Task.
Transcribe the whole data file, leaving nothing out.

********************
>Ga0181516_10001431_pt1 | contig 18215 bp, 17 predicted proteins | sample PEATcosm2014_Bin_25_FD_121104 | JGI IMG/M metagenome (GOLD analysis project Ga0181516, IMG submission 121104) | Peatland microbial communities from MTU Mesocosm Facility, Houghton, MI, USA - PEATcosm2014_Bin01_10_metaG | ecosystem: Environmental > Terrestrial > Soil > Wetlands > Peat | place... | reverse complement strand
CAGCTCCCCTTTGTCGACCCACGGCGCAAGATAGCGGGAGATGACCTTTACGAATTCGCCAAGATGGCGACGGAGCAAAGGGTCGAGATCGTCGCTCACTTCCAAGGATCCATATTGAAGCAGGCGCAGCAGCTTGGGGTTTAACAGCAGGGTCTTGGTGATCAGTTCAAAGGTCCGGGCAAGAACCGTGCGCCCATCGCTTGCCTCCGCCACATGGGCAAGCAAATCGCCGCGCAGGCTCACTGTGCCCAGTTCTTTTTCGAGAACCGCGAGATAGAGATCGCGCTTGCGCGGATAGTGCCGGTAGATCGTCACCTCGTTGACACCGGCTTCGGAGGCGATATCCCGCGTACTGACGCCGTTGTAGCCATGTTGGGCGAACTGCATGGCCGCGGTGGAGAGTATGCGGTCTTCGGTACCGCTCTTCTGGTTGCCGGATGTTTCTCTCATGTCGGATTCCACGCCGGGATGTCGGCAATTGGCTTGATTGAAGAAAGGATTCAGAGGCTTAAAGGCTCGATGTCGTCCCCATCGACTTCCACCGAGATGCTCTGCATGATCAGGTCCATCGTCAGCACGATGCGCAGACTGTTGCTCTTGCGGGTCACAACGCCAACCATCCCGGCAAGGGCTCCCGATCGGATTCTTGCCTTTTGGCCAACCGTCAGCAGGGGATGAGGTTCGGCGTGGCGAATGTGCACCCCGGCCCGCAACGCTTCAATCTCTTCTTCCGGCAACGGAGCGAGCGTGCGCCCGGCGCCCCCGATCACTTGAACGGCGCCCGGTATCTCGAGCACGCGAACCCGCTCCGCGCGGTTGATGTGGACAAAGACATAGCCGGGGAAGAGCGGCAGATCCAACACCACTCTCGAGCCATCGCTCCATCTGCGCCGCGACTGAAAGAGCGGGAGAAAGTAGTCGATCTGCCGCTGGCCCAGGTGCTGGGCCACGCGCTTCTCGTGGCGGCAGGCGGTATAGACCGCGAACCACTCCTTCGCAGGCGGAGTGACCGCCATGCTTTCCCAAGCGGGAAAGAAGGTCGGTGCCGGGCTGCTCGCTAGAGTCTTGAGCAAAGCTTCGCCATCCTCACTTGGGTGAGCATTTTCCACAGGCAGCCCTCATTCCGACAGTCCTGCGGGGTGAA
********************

>Ga0181516_10001431_pt1 | contig 18215 bp, 17 predicted proteins | sample PEATcosm2014_Bin_25_FD_121104 | JGI IMG/M metagenome (GOLD analysis project Ga0181516, IMG submission 121104) | Peatland microbial communities from MTU Mesocosm Facility, Houghton, MI, USA - PEATcosm2014_Bin01_10_metaG | ecosystem: Environmental > Terrestrial > Soil > Wetlands > Peat | place... | reverse complement strand
CAGCTCCCCTTTGTCGACCCACGGCGCAAGATAGCGGGAGATGACCTTTACGAATTCGCCAAGATGGCGACGGAGCAAAGGGTCGAGATCGTCGCTCACTTCCAAGGATCCATATTGAAGCAGGCGCAGCAGCTTGGGGTTTAACAGCAGGGTCTTGGTGATCAGTTCAAAGGTCCGGGCAAGAACCGTGCGCCCATCGCTTGCCTCCGCCACATGGGCAAGCAAATCGCCGCGCAGGCTCACTGTGCCCAGTTCTTTTTCGAGAACCGCGAGATAGAGATCGCGCTTGCGCGGATAGTGCCGGTAGATCGTCACCTCGTTGACACCGGCTTCGGAGGCGATATCCCGCGTACTGACGCCGTTGTAGCCATGTTGGGCGAACTGCATGGCCGCGGTGGAGAGTATGCGGTCTTCGGTACCGCTCTTCTGGTTGCCGGATGTTTCTCTCATGTCGGATTCCACGCCGGGATGTCGGCAATTGGCTTGATTGAAGAAAGGATTCAGAGGCTTAAAGGCTCGATGTCGTCCCCATCGACTTCCACCGAGATGCTCTGCATGATCAGGTCCATCGTCAGCACGATGCGCAGACTGTTGCTCTTGCGGGTCACAACGCCAACCATCCCGGCAAGGGCTCCCGATCGGATTCTTGCCTTTTGGCCAACCGTCAGCAGGGGATGAGGTTCGGCGTGGCGAATGTGCACCCCGGCCCGCAACGCTTCAATCTCTTCTTCCGGCAACGGAGCGAGCGTGCGCCCGGCGCCCCCGATCACTTGAACGGCGCCCGGTATCTCGAGCACGCGAACCCGCTCCGCGCGGTTGATGTGGACAAAGACATAGCCGGGGAAGAGCGGCAGATCCAACACCACTCTCGAGCCATCGCTCCATCTGCGCCGCGACTGAAAGAGCGGGAGAAAGTAGTCGATCTGCCGCTGGCCCAGGTGCTGGGCCACGCGCTTCTCGTGGCGGCAGGCGGTATAGACCGCGAACCACTCCTTCGCAGGCGGAGTGACCGCCATGCTTTCCCAAGCGGGAAAGAAGGTCGGTGCCGGGCTGCTCGCTAGAGTCTTGAGCAAAGCTTCGCCATCCTCACTTGGGTGAGCATTTTCCACAGGCAGCCCTCATTCCGACAGTCCTGCGGGGTGAA